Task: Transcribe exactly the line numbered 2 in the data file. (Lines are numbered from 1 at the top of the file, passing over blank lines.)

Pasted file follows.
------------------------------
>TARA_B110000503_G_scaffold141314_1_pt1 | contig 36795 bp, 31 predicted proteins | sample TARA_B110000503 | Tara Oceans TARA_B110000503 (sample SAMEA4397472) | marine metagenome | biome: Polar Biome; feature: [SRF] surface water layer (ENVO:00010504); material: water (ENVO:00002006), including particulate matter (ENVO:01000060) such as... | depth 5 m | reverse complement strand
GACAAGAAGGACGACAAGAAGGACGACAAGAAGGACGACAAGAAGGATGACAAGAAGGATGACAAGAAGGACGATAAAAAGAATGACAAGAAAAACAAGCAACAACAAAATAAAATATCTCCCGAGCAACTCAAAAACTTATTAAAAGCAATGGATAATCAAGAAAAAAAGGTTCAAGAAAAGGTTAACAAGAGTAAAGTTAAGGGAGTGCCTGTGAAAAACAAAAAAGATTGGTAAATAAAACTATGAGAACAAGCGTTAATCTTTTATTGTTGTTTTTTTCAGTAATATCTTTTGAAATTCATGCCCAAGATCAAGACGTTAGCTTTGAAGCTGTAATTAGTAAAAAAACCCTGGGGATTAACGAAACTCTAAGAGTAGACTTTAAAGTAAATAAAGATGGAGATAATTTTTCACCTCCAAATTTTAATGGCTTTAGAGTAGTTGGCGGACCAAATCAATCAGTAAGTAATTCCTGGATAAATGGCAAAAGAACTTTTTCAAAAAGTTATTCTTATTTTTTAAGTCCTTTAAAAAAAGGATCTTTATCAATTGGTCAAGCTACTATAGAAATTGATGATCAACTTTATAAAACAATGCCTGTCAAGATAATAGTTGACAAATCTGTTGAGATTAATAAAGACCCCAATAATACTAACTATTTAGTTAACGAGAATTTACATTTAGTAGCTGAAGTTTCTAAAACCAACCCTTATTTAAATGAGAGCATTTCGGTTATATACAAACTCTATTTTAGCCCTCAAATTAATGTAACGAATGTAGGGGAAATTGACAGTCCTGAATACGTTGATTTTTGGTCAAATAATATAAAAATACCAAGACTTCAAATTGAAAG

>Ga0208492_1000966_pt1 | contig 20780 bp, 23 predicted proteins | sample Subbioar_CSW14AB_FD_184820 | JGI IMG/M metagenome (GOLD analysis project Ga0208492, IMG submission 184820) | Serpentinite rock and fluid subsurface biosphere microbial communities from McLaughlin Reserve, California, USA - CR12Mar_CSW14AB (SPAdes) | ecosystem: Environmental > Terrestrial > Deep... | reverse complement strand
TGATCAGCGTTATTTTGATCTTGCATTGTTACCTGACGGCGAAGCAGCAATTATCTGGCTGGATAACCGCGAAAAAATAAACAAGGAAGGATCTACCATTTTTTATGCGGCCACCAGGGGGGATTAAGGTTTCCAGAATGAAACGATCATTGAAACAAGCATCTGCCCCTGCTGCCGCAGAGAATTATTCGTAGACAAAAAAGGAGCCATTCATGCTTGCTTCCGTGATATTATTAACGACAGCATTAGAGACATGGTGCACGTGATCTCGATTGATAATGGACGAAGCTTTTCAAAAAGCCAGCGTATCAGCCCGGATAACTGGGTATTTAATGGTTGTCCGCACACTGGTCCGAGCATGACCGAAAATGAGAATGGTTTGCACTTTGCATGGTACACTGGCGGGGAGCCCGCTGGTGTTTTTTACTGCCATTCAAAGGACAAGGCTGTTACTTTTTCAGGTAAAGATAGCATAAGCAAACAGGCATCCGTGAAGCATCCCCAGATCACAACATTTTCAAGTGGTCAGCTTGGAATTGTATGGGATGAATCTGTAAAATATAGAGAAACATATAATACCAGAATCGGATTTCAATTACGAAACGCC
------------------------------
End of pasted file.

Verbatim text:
GACAAGAAGGACGACAAGAAGGACGACAAGAAGGACGACAAGAAGGATGACAAGAAGGATGACAAGAAGGACGATAAAAAGAATGACAAGAAAAACAAGCAACAACAAAATAAAATATCTCCCGAGCAACTCAAAAACTTATTAAAAGCAATGGATAATCAAGAAAAAAAGGTTCAAGAAAAGGTTAACAAGAGTAAAGTTAAGGGAGTGCCTGTGAAAAACAAAAAAGATTGGTAAATAAAACTATGAGAACAAGCGTTAATCTTTTATTGTTGTTTTTTTCAGTAATATCTTTTGAAATTCATGCCCAAGATCAAGACGTTAGCTTTGAAGCTGTAATTAGTAAAAAAACCCTGGGGATTAACGAAACTCTAAGAGTAGACTTTAAAGTAAATAAAGATGGAGATAATTTTTCACCTCCAAATTTTAATGGCTTTAGAGTAGTTGGCGGACCAAATCAATCAGTAAGTAATTCCTGGATAAATGGCAAAAGAACTTTTTCAAAAAGTTATTCTTATTTTTTAAGTCCTTTAAAAAAAGGATCTTTATCAATTGGTCAAGCTACTATAGAAATTGATGATCAACTTTATAAAACAATGCCTGTCAAGATAATAGTTGACAAATCTGTTGAGATTAATAAAGACCCCAATAATACTAACTATTTAGTTAACGAGAATTTACATTTAGTAGCTGAAGTTTCTAAAACCAACCCTTATTTAAATGAGAGCATTTCGGTTATATACAAACTCTATTTTAGCCCTCAAATTAATGTAACGAATGTAGGGGAAATTGACAGTCCTGAATACGTTGATTTTTGGTCAAATAATATAAAAATACCAAGACTTCAAATTGAAAG